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The World Health Organization recently release a report on electronic cigarettes or ENDS (electronic nicotine Delivery Systems) as they call them.  In the report (read the full report) they state:

 

It should be noted that ENDS are products resembling cigarettes and could therefore undermine the denormalization of tobacco use upheld by the WHO FCTC. One of the guiding principles of the guidelines for implementation of Article 12 (Education, communication, training and public awareness) is Norm change. It stipulates that it is “essential to change social, environmental and cultural norms and perceptions regarding the acceptability of the consumption of tobacco products, exposure to tobacco smoke …”. Parties are therefore invited to consider that a ban of ENDS as already undertaken by some Parties would contribute to changing the social norms regarding the consumption of tobacco products.

Recommending banning a product because it undermines the “denormalization of tobacco use” is no better than banning near-beer because it normalizes drinking beer.  The fact is vaping is not smoking.  And it can be done without any nicotine at all.  The WHO’s goal of promoting health should not include changing the publics acceptance of a product that has never proven to be dangerous to public health.  With all the concerns they have over e-cigarettes they can’t seem to come up with any data on it’s health effects even though it has been widely used across the world for over 5 years.

And an organization who’s mission includes “setting norms and standards” should be responsible about how it uses it’s power.  Changing social acceptance and perceptions is a dangerous business and can infringe on personal rights and choices. It can also lead to unwarranted bias and discrimination against those participating in an activity.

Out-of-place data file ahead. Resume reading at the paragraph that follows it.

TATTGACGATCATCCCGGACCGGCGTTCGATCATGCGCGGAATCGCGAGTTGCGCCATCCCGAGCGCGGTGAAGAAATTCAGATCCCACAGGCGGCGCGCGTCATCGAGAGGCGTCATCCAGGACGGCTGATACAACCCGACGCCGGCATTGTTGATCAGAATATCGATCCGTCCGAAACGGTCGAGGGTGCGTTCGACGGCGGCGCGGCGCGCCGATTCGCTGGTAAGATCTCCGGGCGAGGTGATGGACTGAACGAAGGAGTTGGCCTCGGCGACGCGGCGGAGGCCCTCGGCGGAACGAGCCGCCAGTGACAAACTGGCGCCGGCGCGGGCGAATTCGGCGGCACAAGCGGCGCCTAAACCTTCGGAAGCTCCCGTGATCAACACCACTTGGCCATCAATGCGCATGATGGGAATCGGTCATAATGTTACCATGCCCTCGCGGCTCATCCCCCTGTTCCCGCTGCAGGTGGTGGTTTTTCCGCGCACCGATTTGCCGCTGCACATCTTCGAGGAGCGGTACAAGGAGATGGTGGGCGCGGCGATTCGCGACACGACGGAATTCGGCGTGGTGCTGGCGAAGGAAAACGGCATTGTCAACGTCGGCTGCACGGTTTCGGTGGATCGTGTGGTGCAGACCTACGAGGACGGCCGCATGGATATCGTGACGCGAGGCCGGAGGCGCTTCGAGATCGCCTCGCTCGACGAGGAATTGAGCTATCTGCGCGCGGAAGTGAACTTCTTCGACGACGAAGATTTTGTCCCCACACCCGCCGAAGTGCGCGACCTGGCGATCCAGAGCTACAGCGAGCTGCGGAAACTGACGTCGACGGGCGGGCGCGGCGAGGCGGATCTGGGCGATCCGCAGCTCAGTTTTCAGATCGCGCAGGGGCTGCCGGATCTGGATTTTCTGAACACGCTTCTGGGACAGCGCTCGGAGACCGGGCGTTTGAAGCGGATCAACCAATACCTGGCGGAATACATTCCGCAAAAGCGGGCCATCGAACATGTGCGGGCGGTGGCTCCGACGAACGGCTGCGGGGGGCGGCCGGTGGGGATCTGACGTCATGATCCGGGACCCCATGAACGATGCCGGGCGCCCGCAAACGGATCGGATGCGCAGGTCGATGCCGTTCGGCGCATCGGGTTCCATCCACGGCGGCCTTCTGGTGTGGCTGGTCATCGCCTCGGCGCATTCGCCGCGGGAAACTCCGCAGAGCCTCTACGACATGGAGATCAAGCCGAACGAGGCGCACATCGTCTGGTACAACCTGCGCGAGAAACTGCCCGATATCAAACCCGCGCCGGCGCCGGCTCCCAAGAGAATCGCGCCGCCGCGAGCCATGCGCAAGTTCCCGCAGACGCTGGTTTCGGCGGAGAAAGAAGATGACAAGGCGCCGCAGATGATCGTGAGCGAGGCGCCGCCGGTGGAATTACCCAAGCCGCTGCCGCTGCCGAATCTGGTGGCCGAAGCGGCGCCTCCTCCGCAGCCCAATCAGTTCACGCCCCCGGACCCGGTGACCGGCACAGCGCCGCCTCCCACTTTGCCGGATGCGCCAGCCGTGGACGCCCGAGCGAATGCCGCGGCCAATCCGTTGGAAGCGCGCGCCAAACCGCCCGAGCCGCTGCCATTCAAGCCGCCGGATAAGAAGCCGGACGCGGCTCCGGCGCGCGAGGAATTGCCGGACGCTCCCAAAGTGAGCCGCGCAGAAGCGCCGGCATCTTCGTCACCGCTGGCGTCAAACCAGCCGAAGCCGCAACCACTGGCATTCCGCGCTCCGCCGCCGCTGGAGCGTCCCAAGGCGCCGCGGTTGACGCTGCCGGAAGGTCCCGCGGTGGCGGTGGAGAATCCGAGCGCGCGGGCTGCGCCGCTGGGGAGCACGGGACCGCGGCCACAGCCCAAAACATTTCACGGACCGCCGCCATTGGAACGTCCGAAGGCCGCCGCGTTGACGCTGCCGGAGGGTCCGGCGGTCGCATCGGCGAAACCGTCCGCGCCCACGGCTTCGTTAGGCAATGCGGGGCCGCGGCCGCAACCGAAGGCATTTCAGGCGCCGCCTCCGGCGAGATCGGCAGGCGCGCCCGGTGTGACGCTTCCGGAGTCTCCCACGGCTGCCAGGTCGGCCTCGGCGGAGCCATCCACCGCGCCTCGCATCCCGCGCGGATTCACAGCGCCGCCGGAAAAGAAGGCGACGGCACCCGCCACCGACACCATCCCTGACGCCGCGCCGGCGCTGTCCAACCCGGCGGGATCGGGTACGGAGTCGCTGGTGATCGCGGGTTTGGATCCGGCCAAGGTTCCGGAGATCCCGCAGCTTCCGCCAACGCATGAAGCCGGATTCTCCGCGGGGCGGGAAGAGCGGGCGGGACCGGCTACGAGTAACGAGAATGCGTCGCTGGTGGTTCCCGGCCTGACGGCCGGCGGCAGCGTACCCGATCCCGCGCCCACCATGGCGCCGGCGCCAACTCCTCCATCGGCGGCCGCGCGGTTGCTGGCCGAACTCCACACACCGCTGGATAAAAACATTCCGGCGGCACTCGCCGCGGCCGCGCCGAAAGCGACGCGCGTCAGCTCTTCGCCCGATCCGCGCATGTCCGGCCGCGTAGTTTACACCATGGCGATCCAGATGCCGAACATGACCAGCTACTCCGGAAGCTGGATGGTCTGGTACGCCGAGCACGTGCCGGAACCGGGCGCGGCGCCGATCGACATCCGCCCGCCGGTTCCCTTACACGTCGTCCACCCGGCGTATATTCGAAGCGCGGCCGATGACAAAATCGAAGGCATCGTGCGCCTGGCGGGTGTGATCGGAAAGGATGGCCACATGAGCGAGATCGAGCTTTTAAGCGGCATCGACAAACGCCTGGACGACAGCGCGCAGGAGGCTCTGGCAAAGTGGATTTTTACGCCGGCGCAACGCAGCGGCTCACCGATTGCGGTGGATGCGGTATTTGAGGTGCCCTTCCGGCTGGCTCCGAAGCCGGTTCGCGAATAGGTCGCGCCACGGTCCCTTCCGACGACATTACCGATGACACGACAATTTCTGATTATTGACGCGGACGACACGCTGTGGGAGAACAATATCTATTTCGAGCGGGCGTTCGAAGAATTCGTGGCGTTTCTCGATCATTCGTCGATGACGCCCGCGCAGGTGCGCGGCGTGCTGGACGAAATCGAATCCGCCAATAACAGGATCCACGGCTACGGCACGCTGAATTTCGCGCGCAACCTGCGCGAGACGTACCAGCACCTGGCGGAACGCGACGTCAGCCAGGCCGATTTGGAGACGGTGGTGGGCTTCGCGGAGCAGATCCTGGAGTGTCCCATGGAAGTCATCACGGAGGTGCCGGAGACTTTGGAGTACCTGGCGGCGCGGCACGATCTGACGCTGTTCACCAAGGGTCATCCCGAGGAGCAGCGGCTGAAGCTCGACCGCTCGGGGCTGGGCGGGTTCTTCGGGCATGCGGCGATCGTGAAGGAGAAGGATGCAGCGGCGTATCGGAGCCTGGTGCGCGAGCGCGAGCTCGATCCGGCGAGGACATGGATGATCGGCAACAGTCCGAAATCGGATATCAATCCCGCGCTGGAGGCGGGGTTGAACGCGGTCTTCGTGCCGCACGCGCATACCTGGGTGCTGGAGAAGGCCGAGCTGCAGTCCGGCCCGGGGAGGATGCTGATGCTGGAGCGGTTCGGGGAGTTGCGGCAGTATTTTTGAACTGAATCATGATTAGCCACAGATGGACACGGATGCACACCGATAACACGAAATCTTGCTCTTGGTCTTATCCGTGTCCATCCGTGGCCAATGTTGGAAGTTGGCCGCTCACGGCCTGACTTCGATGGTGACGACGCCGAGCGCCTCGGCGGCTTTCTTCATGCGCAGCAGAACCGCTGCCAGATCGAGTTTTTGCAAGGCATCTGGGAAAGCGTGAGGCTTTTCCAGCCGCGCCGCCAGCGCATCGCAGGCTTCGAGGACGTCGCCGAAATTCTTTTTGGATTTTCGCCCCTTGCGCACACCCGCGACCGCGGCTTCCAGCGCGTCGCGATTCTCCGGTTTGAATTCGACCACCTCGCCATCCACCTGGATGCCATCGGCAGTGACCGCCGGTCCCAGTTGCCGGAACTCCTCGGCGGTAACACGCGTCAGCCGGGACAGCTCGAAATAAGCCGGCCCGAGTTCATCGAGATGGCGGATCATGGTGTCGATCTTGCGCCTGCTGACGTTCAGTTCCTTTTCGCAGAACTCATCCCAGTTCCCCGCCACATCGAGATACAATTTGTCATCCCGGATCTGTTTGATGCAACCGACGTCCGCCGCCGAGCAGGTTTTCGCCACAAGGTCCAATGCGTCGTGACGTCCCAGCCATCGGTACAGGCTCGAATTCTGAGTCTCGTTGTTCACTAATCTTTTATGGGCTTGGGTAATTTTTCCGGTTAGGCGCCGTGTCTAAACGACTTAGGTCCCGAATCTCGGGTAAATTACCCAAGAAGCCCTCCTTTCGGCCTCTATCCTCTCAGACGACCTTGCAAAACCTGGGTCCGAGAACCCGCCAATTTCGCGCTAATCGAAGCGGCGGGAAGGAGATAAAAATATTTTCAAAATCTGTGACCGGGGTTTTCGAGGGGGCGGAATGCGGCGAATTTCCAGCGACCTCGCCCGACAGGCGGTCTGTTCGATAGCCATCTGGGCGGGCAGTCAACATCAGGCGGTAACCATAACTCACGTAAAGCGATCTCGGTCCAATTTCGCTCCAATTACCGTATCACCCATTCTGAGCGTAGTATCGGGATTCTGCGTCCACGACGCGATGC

Vaping has helped so many smokers it seems ridiculous to make any recommendations about it other than smokers should try it.  If public health is the primary goal, then should the recommendations to smokers not include: quit smoking cold turkey and if you can’t do that intake your nicotine in a less harmful form.  The fact is they do, it is just they only recommend nicotine replacement therapies such as the patch or gum.  Hell they even recommend using drugs such as Chantix with some harsh side effects.  But they refuse to acknowledge the e-cigarette in this category.  Is it because the pharmaceutical companies are not selling it?  When and if the day comes when big pharma sells the product, the WHO will undoubtably be on board.

The truth is, the WHO takes money from pharmaceutical companies who sell NRTs. So  can they be objective about what they recommend?  If we asked “what if an e-cigarette company gave the WHO millions of dollars”, would they still recommend banning it?  I hope the WHO makes recommendations based on scientific date and the interests of public health.  I hope.

 

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